But sure, it's all in the name of peace...
Remind me again, who was the first "world leader" Obama called on his first day in office five years ago? Isn't that grand how now he isn't restrained by electoral backlash?
The Turkish-Israeli relationship became so poisonous early last year that the Turkish government of Prime Minister Recep Tayyip Erdogan is said to have disclosed to Iranian intelligence the identities of up to 10 Iranians who had been meeting inside Turkey with their Mossad case officers.Hebrew video interview with former high ranking Israeli Musad in Ynet article:
Knowledgeable sources describe the Turkish action as a “significant” loss of intelligence and “an effort to slap the Israelis.” The incident, disclosed here for the first time, illustrates the bitter, multi-dimensional spy wars that lie behind the current negotiations between Iran and Western nations over a deal to limit the Iranian nuclear program. A Turkish Embassy spokesman had no comment.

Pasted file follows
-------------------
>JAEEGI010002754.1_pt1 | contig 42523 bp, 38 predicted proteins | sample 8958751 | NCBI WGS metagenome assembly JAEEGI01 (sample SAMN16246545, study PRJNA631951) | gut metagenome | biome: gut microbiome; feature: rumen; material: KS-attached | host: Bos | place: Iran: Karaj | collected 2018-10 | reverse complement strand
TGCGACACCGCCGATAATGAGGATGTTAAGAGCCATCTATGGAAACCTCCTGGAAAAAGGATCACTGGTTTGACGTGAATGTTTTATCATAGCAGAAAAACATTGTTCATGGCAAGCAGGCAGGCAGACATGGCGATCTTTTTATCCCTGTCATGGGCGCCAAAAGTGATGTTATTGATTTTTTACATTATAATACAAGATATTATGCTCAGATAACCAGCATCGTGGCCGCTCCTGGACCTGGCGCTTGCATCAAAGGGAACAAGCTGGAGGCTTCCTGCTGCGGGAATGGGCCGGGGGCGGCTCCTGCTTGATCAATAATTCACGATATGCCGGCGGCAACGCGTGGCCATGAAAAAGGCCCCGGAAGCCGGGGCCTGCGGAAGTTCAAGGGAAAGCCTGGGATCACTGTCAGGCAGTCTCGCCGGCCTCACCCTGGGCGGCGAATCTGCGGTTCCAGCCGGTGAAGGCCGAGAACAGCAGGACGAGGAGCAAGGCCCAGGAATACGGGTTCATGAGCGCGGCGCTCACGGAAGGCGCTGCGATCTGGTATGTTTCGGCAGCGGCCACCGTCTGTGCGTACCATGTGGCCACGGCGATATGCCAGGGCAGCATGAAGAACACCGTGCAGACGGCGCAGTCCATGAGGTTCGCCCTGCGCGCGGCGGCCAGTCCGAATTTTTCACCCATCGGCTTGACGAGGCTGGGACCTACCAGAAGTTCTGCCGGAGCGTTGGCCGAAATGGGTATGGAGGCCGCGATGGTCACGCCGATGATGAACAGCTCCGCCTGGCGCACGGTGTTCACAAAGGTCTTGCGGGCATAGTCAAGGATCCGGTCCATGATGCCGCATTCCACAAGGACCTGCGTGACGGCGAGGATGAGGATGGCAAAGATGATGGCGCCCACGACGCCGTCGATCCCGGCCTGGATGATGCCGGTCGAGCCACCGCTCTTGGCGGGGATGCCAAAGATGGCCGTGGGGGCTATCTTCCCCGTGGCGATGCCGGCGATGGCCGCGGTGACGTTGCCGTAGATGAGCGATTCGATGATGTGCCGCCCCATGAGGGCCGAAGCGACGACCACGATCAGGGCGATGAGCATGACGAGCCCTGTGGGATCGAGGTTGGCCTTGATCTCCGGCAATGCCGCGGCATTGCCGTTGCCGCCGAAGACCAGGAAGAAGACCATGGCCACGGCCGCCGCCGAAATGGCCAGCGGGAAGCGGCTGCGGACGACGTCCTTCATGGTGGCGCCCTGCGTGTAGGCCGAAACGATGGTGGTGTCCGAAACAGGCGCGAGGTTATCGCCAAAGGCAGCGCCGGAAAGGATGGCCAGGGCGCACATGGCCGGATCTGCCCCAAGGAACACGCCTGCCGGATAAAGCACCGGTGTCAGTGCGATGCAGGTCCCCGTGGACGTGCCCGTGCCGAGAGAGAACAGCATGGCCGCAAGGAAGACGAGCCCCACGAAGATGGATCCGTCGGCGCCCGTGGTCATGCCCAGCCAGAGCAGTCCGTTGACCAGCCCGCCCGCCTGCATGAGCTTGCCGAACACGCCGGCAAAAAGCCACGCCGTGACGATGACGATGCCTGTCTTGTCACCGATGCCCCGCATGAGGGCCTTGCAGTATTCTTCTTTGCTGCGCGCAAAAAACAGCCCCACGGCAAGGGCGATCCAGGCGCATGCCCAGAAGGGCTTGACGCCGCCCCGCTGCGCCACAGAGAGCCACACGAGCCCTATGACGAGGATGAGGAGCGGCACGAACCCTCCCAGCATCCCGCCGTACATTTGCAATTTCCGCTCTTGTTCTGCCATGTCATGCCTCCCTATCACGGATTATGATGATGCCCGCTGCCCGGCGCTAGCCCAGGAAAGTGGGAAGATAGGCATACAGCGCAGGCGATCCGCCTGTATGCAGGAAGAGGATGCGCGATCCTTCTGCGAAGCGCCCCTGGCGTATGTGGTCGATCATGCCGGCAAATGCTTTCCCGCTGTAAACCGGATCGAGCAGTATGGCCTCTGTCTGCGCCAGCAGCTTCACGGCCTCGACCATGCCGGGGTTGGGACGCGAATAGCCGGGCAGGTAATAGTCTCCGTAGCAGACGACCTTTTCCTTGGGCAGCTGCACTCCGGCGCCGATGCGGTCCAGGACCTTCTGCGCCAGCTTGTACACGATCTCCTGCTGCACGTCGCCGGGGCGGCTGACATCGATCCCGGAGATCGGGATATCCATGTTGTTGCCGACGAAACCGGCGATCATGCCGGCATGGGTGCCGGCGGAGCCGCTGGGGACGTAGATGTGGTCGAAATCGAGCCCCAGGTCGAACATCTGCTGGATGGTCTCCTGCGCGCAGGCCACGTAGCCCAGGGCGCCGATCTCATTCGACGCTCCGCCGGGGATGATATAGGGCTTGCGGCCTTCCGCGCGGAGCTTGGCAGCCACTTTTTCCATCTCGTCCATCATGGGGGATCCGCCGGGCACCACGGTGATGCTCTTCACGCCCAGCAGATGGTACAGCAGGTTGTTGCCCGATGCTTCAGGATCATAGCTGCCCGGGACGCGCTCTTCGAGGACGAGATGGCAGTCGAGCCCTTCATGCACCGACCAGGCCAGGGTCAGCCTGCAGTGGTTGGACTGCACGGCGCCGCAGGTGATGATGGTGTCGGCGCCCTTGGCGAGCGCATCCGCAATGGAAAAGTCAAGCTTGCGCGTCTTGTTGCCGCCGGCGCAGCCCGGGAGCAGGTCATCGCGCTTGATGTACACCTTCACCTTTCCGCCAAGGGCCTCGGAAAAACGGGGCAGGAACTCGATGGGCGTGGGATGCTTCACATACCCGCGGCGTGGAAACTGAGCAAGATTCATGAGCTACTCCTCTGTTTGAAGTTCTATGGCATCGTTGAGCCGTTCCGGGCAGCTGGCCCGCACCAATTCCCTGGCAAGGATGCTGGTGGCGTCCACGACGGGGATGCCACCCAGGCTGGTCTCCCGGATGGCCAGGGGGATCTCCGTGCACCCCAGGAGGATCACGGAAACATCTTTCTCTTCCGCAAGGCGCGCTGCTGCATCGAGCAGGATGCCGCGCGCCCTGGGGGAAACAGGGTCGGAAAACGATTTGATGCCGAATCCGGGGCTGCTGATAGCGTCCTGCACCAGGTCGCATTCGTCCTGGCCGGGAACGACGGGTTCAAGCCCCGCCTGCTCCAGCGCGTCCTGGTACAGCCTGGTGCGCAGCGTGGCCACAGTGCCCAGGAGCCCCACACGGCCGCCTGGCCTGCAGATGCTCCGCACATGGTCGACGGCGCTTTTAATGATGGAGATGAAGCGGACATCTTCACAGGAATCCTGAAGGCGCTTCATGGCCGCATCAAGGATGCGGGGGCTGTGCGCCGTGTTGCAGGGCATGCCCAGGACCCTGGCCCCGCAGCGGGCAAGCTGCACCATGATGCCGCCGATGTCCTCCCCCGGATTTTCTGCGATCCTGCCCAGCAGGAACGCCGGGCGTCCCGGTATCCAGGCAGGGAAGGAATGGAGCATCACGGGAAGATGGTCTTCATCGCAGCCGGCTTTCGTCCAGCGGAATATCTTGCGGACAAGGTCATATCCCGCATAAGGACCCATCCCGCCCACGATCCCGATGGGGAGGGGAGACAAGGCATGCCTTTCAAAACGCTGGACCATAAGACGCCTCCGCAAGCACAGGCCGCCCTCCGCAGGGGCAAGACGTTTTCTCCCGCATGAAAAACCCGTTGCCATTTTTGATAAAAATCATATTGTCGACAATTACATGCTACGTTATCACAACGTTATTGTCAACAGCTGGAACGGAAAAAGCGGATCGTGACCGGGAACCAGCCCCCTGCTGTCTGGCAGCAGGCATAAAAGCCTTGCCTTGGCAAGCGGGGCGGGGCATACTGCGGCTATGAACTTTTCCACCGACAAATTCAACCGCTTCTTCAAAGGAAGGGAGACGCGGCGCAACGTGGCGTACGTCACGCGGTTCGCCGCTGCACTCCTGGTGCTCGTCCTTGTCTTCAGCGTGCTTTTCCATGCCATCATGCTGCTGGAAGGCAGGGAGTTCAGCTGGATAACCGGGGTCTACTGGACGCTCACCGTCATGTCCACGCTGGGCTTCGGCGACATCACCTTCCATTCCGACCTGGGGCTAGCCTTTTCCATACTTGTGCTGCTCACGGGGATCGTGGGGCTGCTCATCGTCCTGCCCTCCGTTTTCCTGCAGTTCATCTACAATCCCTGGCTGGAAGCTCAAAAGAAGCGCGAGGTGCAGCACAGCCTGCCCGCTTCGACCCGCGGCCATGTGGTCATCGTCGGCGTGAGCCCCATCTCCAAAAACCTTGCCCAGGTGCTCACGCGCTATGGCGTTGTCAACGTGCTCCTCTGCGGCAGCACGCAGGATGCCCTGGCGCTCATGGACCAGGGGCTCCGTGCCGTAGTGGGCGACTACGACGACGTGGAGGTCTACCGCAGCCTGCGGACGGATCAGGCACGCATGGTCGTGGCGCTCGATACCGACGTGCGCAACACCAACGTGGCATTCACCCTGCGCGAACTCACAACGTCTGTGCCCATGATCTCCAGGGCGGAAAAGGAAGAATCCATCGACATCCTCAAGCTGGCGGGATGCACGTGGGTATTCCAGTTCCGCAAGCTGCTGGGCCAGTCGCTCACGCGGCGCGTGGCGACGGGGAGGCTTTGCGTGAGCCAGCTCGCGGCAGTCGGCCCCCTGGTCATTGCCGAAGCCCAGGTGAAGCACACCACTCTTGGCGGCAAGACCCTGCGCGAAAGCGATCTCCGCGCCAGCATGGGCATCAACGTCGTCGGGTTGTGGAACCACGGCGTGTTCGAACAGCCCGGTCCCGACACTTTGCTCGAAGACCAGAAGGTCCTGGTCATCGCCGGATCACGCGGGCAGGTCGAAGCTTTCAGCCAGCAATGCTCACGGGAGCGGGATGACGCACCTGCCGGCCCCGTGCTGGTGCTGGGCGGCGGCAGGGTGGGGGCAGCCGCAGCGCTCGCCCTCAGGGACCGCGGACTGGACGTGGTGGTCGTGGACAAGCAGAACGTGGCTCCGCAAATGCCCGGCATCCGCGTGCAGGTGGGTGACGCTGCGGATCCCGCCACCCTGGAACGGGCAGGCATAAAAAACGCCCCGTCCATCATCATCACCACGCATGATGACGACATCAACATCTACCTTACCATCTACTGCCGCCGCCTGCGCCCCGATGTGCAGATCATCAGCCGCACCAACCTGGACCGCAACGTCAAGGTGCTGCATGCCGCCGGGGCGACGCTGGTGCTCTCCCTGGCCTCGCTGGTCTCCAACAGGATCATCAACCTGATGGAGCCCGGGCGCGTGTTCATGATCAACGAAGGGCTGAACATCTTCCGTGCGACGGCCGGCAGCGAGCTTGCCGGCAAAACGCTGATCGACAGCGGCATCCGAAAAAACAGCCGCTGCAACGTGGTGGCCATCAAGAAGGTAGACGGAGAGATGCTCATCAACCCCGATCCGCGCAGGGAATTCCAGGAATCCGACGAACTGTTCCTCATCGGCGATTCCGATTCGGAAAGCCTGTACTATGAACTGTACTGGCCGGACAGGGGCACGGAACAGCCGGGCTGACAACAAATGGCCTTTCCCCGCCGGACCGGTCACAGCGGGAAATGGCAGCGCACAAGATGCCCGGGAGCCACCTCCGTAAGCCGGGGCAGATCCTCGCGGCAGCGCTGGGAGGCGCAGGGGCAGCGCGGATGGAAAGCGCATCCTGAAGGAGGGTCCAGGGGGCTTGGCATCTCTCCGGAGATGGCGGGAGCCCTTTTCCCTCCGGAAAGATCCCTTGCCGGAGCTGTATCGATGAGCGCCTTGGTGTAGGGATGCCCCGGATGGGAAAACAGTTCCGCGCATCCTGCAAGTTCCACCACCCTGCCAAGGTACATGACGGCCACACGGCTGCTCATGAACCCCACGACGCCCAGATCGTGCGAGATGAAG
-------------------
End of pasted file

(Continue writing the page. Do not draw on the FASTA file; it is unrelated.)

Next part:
Top Israeli officials believe that, despite the apology, the severe strain with Erdogan continues. The Turkish intelligence chief, Hakan Fidan, is also suspect in Israel because of what are seen as friendly links with Tehran; several years ago, Israeli intelligence officers are said to have described him facetiously to CIA officials as “the MOIS station chief in Ankara,” a reference to Iran’s Ministry of Intelligence and Security. The United States continued to deal with Fidan on sensitive matters, however.
Though U.S. officials regarded exposure of the Israeli network as an unfortunate intelligence loss, they didn’t protest directly to Turkish officials. Instead, Turkish-American relations continued warming last year to the point that Erdogan was among Obama’s key confidants. This practice of separating intelligence issues from broader policymaking is said to be a long-standing U.S. approach.